toilet seat. Then she looked into the bathtub. She saw Seth lying in it with his mouth open and head back. Barrie barked, turned around and trotted toward the kitchen. Seth opened his eyes and saw the cracked ceiling. He lifted his head slowly and swallowed. He looked to his right. His eyes fell upon the plastic toilet paper packaging crumpled next to the toilet. The picture of the three green arrows making a triangle caught his eye. He read, “100% recycled,” and squinted to make sure he read it correctly. He looked up at the clean, white roll of toilet paper in the dispenser. He swallowed and thought, Why would anyone want recycled dirty toilet paper? But sure enough, it was white, like new again. His eyes drifted into the bathtub. He noticed the beautiful scrollwork on the edge of the tub and smiled almost imperceptibly. His dried lips cracked. The empty vitamin bottle at the bottom of the tub caught his eye, and he furled his brow. His eyes drifted onto the flat, broad surface of his stainless, white T-shirt and he remembered the night before. Joyful tears came to his eyes. He clambered clumsily up, wincing at the pain of being cramped in a bathtub all night. He stepped out of the tub and squinted at the shower curtain over the doorway. It was bright and white with sunlight, like an angel. Was he in heaven? No, he thought, and a big smile cracked his lips more. Even better: I’m still alive. His body shook with joy. He looked up and boldly stepped toward the glowing shower curtain, eager to see his beautiful house again. Suddenly he buckled over and covered his mouth. He scrambled to the toilet and threw up.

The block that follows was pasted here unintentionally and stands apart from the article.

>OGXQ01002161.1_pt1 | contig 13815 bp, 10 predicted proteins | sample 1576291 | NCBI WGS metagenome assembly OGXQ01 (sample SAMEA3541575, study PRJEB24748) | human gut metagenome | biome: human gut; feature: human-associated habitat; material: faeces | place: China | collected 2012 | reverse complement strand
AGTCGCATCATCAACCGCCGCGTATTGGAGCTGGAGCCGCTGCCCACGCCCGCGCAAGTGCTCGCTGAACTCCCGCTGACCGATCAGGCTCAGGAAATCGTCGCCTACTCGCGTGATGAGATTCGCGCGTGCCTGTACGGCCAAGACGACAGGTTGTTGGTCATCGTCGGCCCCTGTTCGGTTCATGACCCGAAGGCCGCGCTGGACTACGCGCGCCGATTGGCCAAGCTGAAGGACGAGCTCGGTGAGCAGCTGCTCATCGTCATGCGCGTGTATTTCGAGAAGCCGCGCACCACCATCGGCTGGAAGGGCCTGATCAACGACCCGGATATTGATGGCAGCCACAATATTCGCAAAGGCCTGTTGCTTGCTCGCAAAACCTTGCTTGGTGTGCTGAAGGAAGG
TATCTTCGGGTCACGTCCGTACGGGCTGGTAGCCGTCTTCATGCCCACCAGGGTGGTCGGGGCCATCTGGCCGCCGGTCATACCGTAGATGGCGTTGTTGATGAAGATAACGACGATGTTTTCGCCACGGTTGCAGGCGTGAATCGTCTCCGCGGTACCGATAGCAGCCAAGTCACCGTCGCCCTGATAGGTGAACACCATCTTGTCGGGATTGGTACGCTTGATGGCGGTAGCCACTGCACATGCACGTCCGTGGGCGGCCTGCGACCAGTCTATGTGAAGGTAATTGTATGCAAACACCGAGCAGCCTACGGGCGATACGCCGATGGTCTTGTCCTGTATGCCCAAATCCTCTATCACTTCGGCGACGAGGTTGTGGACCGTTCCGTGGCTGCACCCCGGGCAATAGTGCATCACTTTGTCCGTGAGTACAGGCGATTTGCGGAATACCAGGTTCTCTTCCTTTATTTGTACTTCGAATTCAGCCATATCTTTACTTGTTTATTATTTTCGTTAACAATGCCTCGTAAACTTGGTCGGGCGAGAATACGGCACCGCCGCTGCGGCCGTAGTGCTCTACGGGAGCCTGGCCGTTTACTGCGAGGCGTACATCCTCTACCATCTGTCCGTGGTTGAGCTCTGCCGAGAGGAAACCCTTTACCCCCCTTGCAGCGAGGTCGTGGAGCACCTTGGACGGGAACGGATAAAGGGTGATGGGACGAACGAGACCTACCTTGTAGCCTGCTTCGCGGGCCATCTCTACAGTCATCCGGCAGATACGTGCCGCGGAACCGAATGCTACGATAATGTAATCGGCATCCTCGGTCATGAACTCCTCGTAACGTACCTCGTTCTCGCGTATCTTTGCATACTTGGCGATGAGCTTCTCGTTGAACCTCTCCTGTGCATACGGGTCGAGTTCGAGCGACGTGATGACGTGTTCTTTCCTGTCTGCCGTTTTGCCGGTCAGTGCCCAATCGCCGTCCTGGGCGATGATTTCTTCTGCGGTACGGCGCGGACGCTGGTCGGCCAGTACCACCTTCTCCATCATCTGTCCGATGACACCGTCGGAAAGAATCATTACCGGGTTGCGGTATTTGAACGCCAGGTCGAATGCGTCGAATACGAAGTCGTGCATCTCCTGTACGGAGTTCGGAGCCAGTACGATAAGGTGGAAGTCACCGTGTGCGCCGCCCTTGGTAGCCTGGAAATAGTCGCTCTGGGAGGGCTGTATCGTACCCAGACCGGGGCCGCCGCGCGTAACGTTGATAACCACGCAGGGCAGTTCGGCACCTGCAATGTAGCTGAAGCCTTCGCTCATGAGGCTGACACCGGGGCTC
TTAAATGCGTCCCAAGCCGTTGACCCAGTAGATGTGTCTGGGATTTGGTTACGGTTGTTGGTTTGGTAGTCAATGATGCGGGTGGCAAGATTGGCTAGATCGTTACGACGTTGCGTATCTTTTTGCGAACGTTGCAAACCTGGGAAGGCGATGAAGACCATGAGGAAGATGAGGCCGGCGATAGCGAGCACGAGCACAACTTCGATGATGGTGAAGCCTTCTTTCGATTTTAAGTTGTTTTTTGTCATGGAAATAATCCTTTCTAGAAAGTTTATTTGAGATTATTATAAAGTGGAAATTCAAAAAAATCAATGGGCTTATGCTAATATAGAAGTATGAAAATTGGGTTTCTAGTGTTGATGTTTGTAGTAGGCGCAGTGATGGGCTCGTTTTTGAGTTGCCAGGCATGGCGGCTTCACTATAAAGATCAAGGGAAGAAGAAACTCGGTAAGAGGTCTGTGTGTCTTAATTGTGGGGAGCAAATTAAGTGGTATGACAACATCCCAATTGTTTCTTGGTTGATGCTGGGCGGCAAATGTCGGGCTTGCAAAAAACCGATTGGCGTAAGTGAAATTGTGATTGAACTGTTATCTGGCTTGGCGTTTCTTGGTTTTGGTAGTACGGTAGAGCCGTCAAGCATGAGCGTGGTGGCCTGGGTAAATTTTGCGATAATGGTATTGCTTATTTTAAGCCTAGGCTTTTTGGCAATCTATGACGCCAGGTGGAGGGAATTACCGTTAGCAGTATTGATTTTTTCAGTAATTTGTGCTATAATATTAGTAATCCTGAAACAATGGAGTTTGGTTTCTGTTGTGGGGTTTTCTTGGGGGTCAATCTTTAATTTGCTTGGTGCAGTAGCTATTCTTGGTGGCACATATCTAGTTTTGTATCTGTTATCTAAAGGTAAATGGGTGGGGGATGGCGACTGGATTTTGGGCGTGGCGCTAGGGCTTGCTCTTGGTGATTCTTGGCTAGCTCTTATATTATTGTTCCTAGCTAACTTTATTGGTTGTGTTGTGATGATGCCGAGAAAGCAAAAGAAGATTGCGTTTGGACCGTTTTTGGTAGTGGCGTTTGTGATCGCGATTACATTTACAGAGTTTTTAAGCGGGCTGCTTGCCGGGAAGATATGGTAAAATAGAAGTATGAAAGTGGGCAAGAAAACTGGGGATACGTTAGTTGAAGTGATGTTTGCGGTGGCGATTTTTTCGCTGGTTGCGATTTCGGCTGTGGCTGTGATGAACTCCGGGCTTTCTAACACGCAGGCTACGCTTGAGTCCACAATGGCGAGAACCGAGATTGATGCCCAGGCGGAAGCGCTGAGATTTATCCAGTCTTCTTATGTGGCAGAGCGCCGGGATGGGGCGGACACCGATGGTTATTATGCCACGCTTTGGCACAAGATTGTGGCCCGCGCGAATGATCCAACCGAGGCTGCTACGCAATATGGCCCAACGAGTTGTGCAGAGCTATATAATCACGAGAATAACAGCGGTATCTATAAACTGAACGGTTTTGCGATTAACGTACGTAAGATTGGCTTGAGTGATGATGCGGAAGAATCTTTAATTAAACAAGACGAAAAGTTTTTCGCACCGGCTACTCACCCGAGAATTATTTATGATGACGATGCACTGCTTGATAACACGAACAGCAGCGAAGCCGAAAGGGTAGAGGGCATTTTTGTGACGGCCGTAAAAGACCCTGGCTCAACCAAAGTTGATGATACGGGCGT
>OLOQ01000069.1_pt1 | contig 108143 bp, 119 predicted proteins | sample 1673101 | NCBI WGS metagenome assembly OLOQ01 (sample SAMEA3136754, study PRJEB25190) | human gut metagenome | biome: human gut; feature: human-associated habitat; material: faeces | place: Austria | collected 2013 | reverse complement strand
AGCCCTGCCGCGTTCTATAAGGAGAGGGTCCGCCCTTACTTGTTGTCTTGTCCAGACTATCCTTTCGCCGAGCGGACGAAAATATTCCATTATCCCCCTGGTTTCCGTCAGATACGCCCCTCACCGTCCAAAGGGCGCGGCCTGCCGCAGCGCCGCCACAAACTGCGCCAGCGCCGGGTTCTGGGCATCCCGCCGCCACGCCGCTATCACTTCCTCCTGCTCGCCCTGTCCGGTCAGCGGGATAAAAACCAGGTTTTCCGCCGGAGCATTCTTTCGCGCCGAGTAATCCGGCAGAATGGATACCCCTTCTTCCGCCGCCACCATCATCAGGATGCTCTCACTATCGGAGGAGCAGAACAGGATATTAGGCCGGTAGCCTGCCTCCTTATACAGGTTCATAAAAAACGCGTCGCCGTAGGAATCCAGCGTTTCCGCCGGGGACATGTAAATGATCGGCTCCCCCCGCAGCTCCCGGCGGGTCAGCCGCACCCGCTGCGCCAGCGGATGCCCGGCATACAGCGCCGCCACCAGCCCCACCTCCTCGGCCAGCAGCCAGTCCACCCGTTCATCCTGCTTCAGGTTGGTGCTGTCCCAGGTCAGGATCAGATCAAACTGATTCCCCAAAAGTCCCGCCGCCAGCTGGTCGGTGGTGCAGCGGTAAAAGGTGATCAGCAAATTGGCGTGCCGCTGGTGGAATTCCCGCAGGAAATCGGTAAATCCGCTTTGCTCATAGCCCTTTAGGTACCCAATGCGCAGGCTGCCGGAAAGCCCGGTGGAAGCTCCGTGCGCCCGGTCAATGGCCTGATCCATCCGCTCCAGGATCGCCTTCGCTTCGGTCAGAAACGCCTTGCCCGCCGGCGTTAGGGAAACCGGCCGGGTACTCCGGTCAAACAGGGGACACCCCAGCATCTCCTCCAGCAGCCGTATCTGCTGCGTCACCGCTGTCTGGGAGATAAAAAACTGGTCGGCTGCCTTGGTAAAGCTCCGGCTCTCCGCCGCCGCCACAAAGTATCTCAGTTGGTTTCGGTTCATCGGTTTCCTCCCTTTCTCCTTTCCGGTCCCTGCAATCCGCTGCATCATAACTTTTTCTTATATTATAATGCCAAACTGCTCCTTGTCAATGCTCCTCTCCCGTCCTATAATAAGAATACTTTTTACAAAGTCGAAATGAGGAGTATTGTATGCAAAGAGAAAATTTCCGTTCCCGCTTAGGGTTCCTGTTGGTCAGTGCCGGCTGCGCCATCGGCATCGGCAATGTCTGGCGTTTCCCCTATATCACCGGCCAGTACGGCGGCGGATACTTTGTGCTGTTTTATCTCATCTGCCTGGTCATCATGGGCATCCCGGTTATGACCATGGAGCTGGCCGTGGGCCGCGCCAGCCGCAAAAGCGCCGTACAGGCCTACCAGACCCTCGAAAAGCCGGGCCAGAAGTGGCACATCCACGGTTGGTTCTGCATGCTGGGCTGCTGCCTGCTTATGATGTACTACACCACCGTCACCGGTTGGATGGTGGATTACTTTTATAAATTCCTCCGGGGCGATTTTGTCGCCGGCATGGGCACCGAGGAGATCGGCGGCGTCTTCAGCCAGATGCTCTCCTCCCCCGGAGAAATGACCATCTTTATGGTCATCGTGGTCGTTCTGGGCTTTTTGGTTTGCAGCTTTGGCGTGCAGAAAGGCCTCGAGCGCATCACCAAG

Boxers (Bigger man makes his stand) Over the next few days Seth wandered. Nowhere in the house seemed to fit him quite right. He spent some time sitting in the reading nook upstairs. The brightness was nice, but it was a little bit too cold for him at night. He tried sitting in front of the TV like he used to do, but that seemed to be the place he wanted to be least of all now. Every time he went back into his old room he saw more of Lars’s belongings spread out in it, and it felt less like home. He even found that he didn’t care about the stuff in the room that used to be his. He thought, Lars can have it if he wants it. For some reason, every time he passed the front door, he also noticed the plaque of rules on the wall beside it. He found himself drawn to it, reading more of it every time he passed. Sometimes he found himself standing in front of it, reading it slowly, like poetry, as if he felt more comfortable there than anywhere else in the house. Finally, one day, he wandered into the laundry room. He sat on the two steps that spanned the wall that connected it to the house. The sun drifted in through the leaves of the old oak tree and the big greenhouse windows. The washer sloshed quietly and the dryer hummed. It was warm in this room. It smelled like dryer sheets. Seth sat for a long time in that room. He stared for hours through the expansive windows at nothing specifically except the outdoors. When he got hungry he ate something from the kitchen. When he had to work at the grocery store he caught his bus, 46